This week, we answer questions for Terri, who has found herself at a relationship crossroads with a former peer, Geena, who does not want to go to the bar for a business mixer, and John, revisiting a question on Snapchat and other social media platforms he posed in Episode #11.
[spreaker type=player resource=”episode_id=13062381″ width=”100%” height=”200px” theme=”light” playlist=”false” playlist-continuous=”false” autoplay=”false” live-autoplay=”false” chapters-image=”true” hide-logo=”true” hide-likes=”false” hide-comments=”false” hide-sharing=”false” cover=”https://d3wo5wojvuv7l.cloudfront.net/images.spreaker.com/original/df0a66585e7743c573b7b33d638c7081.jpg”]
Question #1: My work friend and former peer used to be awesome. As a co-worker and team member, she was great at getting her work done and assisting others who fell behind. She was promoted to a supervisory role for a newly created working team, and now she is terrible. She isn’t good at managing, delegating, and keeping her team on the real task at hand. And she’s not a very good work friend anymore now that we are not on even standing on the org chart. Do I let it go and move on or do I try to salvage the relationship and be a ‘conscience’ to help guide her through her management duties? (Terri)
Answer: You always have the choice to leave a situation, even if it means moving to a less than ideal situation. That said if you can assist the former peer, awesome! If you can’t, move on. Luckily you don’t have to move to another department at work for work’s sake, but if you decide to break off the friendship and keep running into each other at meetings and functions, it could get awkward. Whatever you do, don’t force the situation. You will feel a natural move as to where to go, so just accept it. If you end up ghosting each other as far as your relationship goes, let it be. If she reaches out to you with questions about how she is doing, gently give some answers. If she doesn’t ask for your input, don’t give it.
Question #2: I am an office manager for a family run accounting firm that is in need of new clients. The company is constantly being invited to business mixes, and I hate business mixers. Being significantly younger than the founder of the company, it falls on his sons and me to be the representatives for these things. Is there a better way to connect then drinks and stale munchies? (Geena)
Answer: Yes, you should go. Go to the very next invite. You should show up a few minutes after the start time, make a connection with one or two familiar people, and then one new person. And then go home. This is a weird answer for me to give since I love to say ‘it depends’ and I too hate business mixers personally. But yes, you should go to a few and run the same playbook. Because what you are actually doing is stealthily attempting to get to know the who’s who in the networking game in your town and industry. And yes there is a better way to make the connections that you need without demeaning yourself with watered down drinks with people looking for a work excuse to delay going home without having real work to do. But first, you have to figure out the people and the mechanisms behind the mixers you are being invited to. They hold a powerful key to figuring out how to reach out to potential clients and business partners. You might even find yourself involved in organizing and hosting a mixer or two to gain access to the greater network. Once you have tapped into that greater network, you are free to stop going to mixers and similar functions. Unless you’ve made some connection and now find them fun, or at least bearable. But having your face seen at these things goes a long way until you find your ‘mixer’ becomes a club of the same guys looking for that excuse to hang out.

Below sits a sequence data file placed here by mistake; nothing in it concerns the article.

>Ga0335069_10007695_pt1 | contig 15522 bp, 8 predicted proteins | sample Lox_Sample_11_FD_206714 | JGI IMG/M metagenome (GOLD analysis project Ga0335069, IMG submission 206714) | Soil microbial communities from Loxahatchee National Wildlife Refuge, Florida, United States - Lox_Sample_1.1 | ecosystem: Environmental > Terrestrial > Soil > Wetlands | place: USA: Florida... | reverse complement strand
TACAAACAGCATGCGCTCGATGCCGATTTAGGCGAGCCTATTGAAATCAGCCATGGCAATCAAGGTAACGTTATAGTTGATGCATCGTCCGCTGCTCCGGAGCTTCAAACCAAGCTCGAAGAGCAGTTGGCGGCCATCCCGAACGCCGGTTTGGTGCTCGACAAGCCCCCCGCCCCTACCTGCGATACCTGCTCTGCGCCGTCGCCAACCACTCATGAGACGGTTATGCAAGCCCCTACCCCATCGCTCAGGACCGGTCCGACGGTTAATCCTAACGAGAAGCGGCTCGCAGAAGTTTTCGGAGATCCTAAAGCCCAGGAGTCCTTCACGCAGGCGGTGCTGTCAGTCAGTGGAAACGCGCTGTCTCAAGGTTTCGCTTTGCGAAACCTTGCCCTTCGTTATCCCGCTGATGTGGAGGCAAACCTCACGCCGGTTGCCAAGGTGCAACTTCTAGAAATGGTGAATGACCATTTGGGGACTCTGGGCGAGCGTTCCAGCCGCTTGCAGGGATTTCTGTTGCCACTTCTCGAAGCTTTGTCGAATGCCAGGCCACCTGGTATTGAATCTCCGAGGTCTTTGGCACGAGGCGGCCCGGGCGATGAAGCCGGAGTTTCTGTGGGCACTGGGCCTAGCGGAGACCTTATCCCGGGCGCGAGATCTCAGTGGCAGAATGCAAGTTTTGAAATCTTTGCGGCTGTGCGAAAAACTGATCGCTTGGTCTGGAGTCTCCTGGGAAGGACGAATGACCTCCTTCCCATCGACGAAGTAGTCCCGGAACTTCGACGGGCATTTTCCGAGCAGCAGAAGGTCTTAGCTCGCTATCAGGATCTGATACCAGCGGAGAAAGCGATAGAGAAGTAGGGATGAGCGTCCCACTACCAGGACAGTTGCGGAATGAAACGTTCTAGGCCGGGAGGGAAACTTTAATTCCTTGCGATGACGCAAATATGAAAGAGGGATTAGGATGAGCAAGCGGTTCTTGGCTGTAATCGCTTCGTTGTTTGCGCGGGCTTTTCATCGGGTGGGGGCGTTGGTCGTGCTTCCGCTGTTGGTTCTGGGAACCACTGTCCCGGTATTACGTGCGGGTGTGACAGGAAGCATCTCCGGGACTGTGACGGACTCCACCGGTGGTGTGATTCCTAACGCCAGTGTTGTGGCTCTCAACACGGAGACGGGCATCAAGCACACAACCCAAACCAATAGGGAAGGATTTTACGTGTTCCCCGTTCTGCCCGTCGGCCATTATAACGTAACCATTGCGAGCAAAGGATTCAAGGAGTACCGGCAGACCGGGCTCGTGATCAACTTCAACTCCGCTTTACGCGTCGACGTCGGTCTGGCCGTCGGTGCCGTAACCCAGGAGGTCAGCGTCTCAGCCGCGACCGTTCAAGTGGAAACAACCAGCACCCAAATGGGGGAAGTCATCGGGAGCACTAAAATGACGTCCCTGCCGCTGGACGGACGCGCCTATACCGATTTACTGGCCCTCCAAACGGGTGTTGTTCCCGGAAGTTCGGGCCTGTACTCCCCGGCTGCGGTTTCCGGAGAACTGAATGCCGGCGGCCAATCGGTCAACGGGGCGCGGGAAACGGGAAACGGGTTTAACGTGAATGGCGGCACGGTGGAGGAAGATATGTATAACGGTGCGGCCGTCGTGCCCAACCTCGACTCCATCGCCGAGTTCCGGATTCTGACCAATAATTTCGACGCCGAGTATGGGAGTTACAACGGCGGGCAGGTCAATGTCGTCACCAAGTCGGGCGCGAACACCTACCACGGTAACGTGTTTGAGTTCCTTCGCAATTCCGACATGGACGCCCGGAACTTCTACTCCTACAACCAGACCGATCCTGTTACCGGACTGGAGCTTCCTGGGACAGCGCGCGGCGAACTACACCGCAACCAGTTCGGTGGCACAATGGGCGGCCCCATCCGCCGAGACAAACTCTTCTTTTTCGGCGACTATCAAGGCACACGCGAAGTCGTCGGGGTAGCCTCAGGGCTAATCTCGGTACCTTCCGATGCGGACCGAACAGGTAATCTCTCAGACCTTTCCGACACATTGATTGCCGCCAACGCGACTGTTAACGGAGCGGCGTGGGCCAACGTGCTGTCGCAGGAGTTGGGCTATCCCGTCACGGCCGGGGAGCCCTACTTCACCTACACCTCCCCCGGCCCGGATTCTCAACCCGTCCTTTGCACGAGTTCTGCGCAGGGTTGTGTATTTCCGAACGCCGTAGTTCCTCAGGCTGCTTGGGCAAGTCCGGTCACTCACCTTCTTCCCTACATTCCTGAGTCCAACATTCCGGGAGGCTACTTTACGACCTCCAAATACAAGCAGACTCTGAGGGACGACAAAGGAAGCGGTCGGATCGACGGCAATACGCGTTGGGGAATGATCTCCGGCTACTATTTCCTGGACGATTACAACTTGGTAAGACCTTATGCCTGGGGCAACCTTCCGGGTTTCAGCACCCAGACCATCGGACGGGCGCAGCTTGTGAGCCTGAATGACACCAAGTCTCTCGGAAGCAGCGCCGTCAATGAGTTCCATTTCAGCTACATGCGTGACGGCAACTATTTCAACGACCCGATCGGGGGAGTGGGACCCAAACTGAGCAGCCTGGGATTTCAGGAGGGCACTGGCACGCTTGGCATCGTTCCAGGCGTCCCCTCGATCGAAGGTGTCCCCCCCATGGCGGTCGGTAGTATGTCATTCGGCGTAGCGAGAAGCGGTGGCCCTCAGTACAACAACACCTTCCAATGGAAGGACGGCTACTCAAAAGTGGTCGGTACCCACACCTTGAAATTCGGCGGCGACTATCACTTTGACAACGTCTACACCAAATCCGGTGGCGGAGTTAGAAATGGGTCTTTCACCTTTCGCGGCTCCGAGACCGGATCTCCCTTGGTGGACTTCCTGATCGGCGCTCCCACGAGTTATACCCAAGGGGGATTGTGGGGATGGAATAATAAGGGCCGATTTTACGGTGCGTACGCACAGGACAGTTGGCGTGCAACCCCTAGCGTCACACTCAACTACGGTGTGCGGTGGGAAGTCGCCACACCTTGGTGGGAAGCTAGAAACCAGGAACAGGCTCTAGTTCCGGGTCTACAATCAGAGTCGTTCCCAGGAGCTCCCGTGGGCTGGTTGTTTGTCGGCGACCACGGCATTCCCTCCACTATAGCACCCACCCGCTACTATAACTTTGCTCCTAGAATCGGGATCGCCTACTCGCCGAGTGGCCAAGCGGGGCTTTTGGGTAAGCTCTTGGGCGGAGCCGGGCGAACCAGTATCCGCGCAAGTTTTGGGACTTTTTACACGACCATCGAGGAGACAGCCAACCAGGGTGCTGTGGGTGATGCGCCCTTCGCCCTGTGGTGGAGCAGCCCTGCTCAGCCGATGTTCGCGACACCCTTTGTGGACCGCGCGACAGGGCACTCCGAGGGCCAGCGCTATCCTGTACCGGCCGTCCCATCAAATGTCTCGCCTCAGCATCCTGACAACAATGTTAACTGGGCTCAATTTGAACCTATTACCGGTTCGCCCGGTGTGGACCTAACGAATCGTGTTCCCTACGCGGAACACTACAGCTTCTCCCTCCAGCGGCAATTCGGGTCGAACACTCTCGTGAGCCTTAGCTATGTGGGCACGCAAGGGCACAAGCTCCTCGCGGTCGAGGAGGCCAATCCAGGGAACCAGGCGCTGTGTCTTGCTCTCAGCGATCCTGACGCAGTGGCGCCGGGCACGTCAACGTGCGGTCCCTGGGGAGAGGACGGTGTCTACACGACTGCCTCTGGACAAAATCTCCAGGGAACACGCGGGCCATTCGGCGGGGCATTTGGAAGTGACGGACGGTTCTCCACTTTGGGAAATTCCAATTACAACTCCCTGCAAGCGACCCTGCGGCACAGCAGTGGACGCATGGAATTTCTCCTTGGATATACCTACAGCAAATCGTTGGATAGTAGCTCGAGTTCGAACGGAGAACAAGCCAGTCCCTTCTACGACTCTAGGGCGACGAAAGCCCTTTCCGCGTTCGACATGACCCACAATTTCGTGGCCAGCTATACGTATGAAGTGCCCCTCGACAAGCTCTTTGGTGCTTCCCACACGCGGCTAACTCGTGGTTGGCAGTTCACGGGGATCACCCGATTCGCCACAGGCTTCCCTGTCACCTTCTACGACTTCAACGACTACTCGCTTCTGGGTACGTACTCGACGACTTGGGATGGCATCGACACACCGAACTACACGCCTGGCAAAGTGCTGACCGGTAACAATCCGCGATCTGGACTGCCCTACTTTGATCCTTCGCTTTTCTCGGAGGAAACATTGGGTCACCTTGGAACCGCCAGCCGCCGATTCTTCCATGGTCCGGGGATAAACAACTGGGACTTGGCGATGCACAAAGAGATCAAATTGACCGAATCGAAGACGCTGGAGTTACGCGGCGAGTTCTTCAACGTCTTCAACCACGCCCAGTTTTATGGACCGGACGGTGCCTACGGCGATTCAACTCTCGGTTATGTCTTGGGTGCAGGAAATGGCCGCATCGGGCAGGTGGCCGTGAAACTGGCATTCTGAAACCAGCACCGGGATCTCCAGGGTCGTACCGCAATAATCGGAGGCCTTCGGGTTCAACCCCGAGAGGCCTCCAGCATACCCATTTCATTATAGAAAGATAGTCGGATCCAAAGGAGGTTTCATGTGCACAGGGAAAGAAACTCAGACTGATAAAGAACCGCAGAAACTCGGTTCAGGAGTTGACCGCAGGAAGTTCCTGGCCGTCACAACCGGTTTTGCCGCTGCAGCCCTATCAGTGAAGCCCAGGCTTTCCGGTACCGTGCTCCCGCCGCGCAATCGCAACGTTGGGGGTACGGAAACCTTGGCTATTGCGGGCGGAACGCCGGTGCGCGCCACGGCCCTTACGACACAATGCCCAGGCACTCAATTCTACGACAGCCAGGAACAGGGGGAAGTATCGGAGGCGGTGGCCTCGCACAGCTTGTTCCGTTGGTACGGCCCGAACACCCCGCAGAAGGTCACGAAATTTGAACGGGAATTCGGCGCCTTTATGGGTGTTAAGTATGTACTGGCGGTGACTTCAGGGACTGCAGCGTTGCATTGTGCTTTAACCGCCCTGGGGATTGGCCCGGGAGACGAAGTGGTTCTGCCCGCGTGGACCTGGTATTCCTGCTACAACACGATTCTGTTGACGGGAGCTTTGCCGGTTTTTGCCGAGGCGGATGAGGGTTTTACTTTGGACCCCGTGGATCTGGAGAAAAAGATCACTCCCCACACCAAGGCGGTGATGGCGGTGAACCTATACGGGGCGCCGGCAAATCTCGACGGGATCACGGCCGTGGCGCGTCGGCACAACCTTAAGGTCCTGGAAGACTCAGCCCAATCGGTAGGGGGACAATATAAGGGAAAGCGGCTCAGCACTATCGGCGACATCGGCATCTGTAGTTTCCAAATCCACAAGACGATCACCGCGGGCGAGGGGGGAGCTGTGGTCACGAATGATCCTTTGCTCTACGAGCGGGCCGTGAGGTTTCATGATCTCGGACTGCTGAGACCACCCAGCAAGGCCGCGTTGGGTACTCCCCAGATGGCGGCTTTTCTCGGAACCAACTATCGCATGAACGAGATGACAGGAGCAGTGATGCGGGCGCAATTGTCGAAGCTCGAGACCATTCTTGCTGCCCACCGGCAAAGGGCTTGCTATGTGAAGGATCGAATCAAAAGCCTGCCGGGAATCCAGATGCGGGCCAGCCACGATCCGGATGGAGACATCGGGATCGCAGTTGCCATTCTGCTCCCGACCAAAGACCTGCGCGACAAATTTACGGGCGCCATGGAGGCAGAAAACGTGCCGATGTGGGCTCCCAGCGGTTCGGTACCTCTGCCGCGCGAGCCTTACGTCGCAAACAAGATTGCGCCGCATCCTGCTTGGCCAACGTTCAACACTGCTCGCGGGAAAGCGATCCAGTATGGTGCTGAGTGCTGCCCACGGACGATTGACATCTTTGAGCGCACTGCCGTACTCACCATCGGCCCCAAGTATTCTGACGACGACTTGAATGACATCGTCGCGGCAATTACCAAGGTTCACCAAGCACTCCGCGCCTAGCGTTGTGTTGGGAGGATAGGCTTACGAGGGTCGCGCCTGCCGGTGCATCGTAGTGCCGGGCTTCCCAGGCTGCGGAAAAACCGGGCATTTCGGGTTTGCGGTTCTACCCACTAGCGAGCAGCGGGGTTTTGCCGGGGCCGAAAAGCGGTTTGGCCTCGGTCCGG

A Question Revisited: I am a business major and I am still working on my undergraduate degree. I am trying to create a digital media profile because I want to merge my dream of working in broadcasting with my deep interest in business and finance. I am confused on the right sources of social media to use to promote my work and engage with my audience. Snapchat seems to be all the rage, and the big time internet personalities are raving about the response they get being there, but the demo doesn’t make sense. I’m in my early 20’s, and I think my target is people with money to spend, which should be people 5 to 15 years older than I am. My research turned up that 23% of the power users of Snapchat are between 13 and 17. Do I really need to start using Snapchat? Can I be ‘new media’ and not be on social media for my business? (John, Episode #11)
Answer: Since we originally aired and answered this question, the hype around Snapchat has decreased, but there is stile plenty of chatter on how to keep the current social media you’re on relevant while incorporating the next current big thing, live video. I’m not addressing live video today, but the answer to needing Snapchat or any other social media platform relies on if you are personally on it and know your target demo you are promoting to is on it. If these parameters are true, you should create an account for your brand and keep a presence on the platform of your preference. If you’re not and don’t want to hire someone else to do it for you, don’t bother. Social media is just another distribution tool for your messages. Plus, it’s not as easy to reach the masses as it was a few years ago, so if you are worried about just creating more noise, call it a coin toss to whether the effort is worth it. Facebook, Twitter, Instagram, and Snapchat have established themselves as the place were ‘everyone’ is, so a presence is not a bad thing, but is not a particular necessity if it just creates another burden to your life.